No one listens to what kids want. Yet kids are a hell of a lot wiser than we think.
This is the last of Freya and Dan’s posts on education. It is fitting that they should take us into the New Year with a big question: why don’t we listen to what kids want instead of giving them what we want them to have? Are we that wise?
This is the last post in the series about the education research Dan and I are carrying out in primary schools. We have talked about some of the various connotations of what we have inferred so far from our interview material. We have touched in the critical importance of recognising teachers’ voices, which are too often silenced, as well as the limits on their capacity to change the system within which they operate.
But our project remains primarily about giving children a voice. And that’s what we’re going to talk about today.
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The politics of furniture
A little while back, protocol on classroom tables in primary schools changed from having individual desks to having funky collective ‘group work’ tables. This change was driven by well-meaning intentions, and was designed to help kids communicate and work together, as well as to break up the rather austere, Victorian image of isolated rows.
For some kids, the change has been great – especially when it means they get to sit with their friends. Yet many of the kids we spoke to said that they didn’t like it at all; because the majority of the work we ask kids to do in classrooms remains solo, the new desk configuration simply means that who you share a table with takes on enormous importance in determining your capacity to concentrate.
I wonder how many kids were asked how they wanted their classroom to be? At the Montessori school we visited, kids were allowed to move the furniture; each child had an individual desk pushed against the outside wall which they could pull out or reposition to use; all the cupboards and shelves were at kid-height; they could work where they wanted – be that on the floor, at a group table, or in the corner on a beanbag. Similarly, at Summerhill, the kids seemed to own – and not just inhabit – the space; they knew it was theirs and that they could change it as they saw fit.
All this talk about furniture may seem trivial. But it’s actually indicative of a wider systemic attitude towards children’s opinions. The priorities of our schooling system implicitly tell kids that what they want to do is not important – playing is not where you learn, classrooms are. Your urge to run around is something bad and lazy that has to be teased out of you – you can do it an hour a day at most because it’s like an addiction and needs to be controlled. You need to learn self-discipline. Playing will never teach you that.
The vast majority of the state school children we spoke to told us that playing is not learning. For these kids, school was so resolutely a place that coaxed them into classrooms to do the ‘things that really matter’. In the alternative schools, by contrast, the dichotomy between work and play was fairly regularly broken down for us by the kids we spoke to.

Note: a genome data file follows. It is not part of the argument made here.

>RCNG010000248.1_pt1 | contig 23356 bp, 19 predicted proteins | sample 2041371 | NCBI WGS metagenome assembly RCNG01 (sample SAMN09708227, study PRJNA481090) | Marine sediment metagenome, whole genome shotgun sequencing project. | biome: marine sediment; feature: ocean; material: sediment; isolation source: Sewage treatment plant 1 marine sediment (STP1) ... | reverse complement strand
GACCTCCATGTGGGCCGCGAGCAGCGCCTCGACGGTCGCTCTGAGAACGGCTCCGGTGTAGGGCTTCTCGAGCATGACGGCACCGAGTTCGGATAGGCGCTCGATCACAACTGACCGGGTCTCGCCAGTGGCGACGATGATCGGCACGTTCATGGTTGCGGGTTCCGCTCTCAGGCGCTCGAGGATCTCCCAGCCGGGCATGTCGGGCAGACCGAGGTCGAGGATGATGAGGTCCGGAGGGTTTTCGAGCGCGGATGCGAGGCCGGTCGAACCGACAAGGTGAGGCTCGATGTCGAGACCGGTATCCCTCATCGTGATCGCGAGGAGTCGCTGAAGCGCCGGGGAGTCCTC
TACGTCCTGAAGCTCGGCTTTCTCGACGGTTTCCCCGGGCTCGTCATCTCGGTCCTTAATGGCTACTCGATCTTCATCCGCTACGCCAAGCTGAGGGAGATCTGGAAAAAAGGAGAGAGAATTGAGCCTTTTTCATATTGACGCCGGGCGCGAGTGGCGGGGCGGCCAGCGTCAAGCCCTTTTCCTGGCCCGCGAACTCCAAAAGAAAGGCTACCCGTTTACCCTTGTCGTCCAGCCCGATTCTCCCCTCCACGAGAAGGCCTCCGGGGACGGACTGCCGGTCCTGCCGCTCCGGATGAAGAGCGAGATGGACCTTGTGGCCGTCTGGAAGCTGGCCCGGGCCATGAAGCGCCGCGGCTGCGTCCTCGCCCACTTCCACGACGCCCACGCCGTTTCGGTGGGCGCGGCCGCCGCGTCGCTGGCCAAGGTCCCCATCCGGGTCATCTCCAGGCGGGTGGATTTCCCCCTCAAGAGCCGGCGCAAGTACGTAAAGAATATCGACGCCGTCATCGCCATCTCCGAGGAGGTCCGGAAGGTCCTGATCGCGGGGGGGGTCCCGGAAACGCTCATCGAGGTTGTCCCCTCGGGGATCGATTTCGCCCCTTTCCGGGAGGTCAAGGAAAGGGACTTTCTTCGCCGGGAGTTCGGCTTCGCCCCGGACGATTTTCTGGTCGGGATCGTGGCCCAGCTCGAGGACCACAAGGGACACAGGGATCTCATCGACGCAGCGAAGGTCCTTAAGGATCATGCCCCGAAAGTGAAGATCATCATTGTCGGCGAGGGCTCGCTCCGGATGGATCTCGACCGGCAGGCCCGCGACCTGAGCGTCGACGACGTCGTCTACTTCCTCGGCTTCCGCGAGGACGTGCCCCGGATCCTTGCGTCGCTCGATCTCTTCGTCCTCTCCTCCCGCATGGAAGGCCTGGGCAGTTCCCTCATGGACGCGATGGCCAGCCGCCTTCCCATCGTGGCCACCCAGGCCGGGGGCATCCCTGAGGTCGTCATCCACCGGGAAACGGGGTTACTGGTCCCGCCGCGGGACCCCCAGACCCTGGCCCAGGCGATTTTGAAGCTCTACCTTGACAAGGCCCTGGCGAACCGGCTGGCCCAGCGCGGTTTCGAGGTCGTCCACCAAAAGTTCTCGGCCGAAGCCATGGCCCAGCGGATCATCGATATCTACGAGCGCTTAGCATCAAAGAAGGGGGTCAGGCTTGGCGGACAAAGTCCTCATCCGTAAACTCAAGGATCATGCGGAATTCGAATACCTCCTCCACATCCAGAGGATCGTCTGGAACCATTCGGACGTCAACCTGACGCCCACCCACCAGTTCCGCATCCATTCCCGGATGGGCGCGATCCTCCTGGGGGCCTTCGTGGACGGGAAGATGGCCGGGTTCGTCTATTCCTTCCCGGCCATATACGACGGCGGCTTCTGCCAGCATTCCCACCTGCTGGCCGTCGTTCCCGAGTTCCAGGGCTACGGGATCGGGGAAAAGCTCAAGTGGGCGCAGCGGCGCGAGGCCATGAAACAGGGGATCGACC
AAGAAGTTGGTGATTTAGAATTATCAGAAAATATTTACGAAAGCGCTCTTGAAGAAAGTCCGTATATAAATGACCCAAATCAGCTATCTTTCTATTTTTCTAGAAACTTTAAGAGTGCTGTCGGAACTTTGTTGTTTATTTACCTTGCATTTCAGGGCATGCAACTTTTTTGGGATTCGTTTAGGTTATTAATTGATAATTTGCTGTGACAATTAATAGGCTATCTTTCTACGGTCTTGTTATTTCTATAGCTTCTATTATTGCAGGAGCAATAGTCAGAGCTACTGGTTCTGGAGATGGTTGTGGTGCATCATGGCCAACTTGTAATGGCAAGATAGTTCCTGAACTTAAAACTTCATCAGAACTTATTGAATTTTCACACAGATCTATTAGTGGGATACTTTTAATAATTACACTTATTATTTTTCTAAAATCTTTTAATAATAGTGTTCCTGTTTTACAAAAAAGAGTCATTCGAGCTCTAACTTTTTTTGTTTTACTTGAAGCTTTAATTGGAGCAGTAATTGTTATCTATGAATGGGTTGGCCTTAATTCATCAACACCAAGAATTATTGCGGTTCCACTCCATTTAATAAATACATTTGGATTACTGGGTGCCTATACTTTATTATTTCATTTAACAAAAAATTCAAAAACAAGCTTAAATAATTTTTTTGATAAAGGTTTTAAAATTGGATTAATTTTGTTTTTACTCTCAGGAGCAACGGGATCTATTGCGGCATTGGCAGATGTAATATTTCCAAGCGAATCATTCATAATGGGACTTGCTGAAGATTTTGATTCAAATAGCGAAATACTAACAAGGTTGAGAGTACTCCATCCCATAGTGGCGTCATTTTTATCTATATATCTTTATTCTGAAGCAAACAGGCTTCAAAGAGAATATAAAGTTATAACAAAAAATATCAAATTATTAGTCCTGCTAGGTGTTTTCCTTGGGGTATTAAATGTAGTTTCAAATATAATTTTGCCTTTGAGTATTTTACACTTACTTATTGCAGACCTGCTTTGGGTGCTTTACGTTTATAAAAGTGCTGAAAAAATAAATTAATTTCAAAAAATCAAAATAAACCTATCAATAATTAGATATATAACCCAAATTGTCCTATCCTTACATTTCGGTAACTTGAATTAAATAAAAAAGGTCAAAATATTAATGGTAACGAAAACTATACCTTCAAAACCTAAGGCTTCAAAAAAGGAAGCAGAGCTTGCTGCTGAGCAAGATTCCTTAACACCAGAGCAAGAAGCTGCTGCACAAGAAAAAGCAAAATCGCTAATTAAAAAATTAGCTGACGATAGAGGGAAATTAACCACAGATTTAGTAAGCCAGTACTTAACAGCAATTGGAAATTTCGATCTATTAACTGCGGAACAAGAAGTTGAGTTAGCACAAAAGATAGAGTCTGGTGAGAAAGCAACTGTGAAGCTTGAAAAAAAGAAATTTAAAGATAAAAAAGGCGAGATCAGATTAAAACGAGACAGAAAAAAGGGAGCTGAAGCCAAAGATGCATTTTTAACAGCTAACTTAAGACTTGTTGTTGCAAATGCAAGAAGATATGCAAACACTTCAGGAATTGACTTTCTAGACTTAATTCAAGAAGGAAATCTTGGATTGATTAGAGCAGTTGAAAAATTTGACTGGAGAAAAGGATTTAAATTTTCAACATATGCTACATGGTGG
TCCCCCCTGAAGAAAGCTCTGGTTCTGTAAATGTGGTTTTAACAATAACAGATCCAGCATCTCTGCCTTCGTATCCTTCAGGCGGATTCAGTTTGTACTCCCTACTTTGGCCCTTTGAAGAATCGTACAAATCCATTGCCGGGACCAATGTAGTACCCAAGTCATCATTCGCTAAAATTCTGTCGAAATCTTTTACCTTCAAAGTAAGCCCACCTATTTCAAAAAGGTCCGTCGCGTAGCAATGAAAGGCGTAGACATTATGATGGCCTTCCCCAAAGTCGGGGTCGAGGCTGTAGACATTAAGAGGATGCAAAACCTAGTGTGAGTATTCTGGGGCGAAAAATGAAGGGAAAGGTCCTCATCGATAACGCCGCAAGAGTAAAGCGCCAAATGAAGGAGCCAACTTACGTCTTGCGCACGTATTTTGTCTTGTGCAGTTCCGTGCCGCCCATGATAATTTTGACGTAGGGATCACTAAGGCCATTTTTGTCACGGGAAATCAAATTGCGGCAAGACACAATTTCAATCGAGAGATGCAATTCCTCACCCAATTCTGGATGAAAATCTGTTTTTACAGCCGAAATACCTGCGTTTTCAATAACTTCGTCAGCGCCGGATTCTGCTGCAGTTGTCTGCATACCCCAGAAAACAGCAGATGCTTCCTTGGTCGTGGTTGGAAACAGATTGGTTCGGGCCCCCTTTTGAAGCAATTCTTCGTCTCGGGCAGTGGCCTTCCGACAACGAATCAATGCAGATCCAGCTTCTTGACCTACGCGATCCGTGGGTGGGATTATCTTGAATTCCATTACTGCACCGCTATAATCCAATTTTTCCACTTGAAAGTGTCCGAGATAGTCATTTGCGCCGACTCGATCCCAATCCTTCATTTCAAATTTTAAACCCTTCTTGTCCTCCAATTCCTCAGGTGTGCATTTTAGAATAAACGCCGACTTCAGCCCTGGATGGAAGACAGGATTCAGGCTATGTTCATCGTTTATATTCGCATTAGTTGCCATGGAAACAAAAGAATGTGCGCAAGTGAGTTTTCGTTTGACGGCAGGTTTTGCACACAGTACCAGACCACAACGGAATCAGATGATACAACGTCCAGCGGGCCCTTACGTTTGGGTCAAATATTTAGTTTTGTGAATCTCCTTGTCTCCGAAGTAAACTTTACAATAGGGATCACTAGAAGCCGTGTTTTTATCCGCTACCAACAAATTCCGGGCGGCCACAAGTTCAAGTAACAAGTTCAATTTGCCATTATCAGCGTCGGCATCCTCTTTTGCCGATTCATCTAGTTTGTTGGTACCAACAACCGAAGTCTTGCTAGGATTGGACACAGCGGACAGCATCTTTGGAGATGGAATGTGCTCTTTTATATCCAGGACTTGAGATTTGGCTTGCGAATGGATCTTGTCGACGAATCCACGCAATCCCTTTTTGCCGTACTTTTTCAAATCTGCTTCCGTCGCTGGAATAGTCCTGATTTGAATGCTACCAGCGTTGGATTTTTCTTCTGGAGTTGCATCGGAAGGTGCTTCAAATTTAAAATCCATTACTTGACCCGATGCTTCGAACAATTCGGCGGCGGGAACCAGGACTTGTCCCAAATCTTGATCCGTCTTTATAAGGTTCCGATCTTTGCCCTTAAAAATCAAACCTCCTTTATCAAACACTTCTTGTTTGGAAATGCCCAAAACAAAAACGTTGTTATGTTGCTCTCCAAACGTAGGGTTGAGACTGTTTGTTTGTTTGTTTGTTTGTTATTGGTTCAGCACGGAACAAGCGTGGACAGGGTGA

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We all agree on the ends, so why are we so afraid of trying radical means?
Very rarely do you find people disagreeing on ends: that we want schools to inculcate independent learning, critical thinking individuals, not drone-like rote-learners with a penchant for multiple-choice questions. Yet when it comes to means, the most obvious tool in the box – allowing children some freedom of choice, a hand in the proceedings – is repeatedly shunned by policy-makers.
Yet, our schools will repeatedly fail to produce kids with the capacity to think for themselves until we take that leap of faith that means opening up more space to breathe in what is currently a micro-managed regime of targets. That, in turn, means radically decreasing the amount that we consider ‘utterly invaluable content’ and trusting that if we changed the knowledge and skills which our exam system rewards, then, actually, not learning Pythagorus’ theorem or the dates of the Kings and Queens of England will not harm your kid’s chances of becoming a happy, competent adult.
If there is one preconception that has been confirmed by our hours of conversation with today’s children, it is this: kids are worth listening to. In every school we went to, kids bowled us over with wise, original, intelligent insights about the education system. Though we met a kid who made the sterling – though perhaps slightly impractical – suggestion of about rebuilding their school out of peardrops, we also met a kid who – brilliantly playing the system at its own game of instrumental valuing – asked us why, if school is about preparing them for life, they are always told what to paint in art class; ‘if I become an artist, I’ll need to be able paint ideas from my own head, my own imagination’, they said. We feel it’s high time policy accorded kids’ imagination a little more importance; that means not just praising it at party conferences for ‘humanity’ points, but giving it a substantive role in contributing to the reality of day to day school life.
Photo credit: Flickr